I had been to Gnosall many times in my cycling years, but, apart from thinking the canalside was a colourful view, and the Boat Inn a pleasant lunch venue, I had passed through without noticing much else. Having cruised up from Norbury Junction, I found a nice shady spot within staggering distance of the Navigation Inn. Continue reading “Gnosall Heath”→
The latest in my ad hoc series on surname origins.
Based on: Reaney, P H, (ed. Wilson, R M), 1997, Oxford Dictionary of English Surnames, 3rd ed., OUP, Oxford, unless otherwise stated.
Earliest in Andrew’s Kindred: Georgette Van Dyck, who married Allan James Dennis (my 3rd cousin, about whom I know only the rudiments of hatch, match and despatch) in 1945, registered Cannock. I suspect they met in the Netherlands during the war. In 1939 James and his mother lived at the corner of Brownhills Road and Norton East Road, Norton Canes, Staffordshire. Continue reading “V is for …”→
Just a short trip today: about two hours to just short of the Anchor Inn, by Anchor Bridge (42). It was windy and the head wind made a real difference. Normally, I pass moored boats at about 1,000 rpm (a pity so many don’t!), but needed 1,300 to maintain headway.
For the last few days I have been at Market Drayton, while some engineering work was carried out on my boat, of which more in another post.
I have been to “Drayton”, as the locals say, several times to play hockey, but never before visited the town centre. Here are images from this pleasant town with several pubs, a Continue reading “Market Drayton”→
Here I am on the Shropshire Union Canal at Audlem, Cheshire. Sometime in the late 1830’s my fourth great grandfather William Evans, a boatman, travelled this way with his family. Some of the places along the way would be recognisable to him now. Continue reading “In William’s Wake”→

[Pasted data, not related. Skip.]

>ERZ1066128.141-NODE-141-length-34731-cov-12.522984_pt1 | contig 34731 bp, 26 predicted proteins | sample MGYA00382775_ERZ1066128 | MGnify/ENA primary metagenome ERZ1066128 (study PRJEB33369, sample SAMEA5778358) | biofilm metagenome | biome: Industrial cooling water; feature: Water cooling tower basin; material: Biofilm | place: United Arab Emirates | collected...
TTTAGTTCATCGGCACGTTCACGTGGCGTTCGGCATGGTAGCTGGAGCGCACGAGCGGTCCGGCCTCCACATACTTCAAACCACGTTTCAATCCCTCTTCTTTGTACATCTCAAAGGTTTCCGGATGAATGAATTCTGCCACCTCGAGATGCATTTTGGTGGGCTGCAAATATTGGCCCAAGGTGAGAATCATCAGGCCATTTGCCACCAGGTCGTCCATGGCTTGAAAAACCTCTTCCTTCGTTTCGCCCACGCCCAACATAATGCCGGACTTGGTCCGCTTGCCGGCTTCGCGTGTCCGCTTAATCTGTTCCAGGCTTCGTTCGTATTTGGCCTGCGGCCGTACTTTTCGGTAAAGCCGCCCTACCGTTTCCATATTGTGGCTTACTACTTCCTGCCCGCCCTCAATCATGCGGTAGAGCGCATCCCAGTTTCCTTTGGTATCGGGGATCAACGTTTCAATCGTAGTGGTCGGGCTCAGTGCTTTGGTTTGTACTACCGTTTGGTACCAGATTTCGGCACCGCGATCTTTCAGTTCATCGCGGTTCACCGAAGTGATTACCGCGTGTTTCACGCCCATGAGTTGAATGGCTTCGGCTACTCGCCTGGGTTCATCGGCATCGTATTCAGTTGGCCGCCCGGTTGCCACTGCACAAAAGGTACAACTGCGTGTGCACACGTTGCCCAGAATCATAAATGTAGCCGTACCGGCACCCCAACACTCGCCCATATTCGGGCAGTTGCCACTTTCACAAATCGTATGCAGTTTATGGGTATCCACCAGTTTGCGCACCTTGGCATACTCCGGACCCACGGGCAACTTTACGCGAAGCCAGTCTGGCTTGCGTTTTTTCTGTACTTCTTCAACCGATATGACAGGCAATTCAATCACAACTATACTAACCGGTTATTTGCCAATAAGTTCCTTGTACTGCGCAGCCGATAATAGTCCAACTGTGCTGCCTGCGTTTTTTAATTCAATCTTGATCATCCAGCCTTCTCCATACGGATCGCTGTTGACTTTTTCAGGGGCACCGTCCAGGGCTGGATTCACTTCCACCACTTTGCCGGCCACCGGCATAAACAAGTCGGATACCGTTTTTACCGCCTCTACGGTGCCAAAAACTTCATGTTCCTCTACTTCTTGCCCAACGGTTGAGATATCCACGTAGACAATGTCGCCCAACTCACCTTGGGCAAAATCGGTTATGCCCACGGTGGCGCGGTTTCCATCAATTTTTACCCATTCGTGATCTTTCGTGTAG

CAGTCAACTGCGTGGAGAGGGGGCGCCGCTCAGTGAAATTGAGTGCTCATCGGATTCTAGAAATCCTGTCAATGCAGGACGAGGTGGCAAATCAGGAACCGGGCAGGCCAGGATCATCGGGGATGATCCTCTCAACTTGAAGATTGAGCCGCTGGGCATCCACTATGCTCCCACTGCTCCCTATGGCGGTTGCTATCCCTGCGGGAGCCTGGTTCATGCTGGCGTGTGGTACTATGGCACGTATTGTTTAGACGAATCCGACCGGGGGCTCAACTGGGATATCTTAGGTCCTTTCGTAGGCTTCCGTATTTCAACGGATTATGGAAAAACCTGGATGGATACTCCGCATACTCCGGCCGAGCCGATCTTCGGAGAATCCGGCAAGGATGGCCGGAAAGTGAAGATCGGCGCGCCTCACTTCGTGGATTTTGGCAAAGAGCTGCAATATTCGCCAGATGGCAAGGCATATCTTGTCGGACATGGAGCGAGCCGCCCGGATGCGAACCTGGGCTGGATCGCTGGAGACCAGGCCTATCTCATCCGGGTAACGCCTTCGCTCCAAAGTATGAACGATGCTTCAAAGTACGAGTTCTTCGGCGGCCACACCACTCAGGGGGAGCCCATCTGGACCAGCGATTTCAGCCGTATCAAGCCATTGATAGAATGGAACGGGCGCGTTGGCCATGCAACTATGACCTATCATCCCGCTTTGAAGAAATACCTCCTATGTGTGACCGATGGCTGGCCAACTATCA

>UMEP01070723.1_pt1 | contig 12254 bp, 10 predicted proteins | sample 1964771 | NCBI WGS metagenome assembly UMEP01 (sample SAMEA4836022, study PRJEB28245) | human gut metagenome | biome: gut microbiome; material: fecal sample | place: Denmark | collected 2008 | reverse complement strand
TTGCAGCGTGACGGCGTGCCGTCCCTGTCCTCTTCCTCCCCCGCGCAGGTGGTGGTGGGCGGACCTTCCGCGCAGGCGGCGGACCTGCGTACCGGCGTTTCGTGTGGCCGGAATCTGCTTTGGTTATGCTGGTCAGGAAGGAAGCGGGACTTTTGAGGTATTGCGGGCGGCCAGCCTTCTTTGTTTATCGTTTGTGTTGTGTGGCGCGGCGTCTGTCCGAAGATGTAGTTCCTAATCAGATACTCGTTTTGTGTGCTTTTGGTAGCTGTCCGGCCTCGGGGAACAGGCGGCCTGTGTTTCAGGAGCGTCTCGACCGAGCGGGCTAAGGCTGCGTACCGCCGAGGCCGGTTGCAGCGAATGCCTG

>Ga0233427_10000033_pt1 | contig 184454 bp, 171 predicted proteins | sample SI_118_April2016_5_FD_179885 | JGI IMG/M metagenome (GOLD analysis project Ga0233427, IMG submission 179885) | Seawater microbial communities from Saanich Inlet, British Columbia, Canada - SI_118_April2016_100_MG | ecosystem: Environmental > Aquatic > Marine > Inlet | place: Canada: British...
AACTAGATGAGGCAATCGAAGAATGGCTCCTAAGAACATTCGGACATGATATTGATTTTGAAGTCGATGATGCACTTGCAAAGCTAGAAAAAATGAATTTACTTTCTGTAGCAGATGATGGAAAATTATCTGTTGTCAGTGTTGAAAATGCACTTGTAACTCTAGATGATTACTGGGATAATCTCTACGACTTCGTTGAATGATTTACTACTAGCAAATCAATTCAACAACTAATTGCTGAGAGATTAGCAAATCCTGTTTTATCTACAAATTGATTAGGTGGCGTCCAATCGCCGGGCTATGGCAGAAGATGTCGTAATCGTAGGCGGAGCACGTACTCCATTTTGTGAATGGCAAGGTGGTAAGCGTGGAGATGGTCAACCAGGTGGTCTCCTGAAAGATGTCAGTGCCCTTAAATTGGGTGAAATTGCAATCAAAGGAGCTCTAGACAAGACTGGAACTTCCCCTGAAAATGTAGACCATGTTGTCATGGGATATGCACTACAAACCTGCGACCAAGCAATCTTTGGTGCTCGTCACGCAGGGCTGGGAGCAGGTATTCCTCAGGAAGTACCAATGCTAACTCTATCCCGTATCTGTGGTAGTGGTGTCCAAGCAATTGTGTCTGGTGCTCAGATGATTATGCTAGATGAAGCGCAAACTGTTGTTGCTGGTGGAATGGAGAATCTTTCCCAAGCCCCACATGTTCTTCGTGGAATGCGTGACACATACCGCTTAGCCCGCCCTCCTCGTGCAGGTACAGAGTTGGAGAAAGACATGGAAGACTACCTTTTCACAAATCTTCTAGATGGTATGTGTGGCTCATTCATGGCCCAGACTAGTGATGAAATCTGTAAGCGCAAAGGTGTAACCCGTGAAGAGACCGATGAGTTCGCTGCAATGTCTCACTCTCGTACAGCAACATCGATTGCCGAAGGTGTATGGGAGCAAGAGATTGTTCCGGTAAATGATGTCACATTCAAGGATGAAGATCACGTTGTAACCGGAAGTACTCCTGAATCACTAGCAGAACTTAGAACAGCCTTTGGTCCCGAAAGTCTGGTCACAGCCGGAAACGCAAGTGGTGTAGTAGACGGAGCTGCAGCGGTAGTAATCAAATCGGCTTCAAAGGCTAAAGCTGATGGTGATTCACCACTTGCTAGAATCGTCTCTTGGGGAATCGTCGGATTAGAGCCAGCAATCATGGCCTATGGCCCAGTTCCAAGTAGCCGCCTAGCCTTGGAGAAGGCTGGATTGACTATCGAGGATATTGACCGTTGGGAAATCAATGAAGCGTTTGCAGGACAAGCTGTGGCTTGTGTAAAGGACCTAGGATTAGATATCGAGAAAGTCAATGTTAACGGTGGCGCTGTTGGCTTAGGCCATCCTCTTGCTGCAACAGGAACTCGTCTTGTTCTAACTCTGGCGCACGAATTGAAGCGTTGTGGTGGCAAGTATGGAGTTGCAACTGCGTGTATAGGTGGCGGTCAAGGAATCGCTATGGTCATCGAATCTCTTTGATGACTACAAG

George III sixpenny and George V threepenny bits (obverse).
George III sixpenny and George V threepenny bits (reverse).
Here are two old coins (one is just about 100 years old) that my father obtained when he was in charge of the payroll at Ever Ready, Park Lane, Wolverhampton, in the second half of the 1960s. These coins were still legal tender, and in use, at the time. They were still legal tender until decimalisation in 1971.
On the left the outline of George III is just discernible on this well-worn coin and must have been minted before his death in 1820, so it is probably over 200 years old. The George V ‘thrupenny’ bit is remarkably clear given that it had been in circulation for about 50 years (though it has lived in a small box for the last 50 or so).
On the left the detail of the George III coin is completely worn away, but it was still worth six pennies. I wonder how many Christmas puddings it was used in.
So what would these coins be worth at the time? In 1820 six pence would be the equivalent of £1.90 today, in terms of buying power, and the three penny coin would be worth 60 pence. (Calculated using Measuring Worth).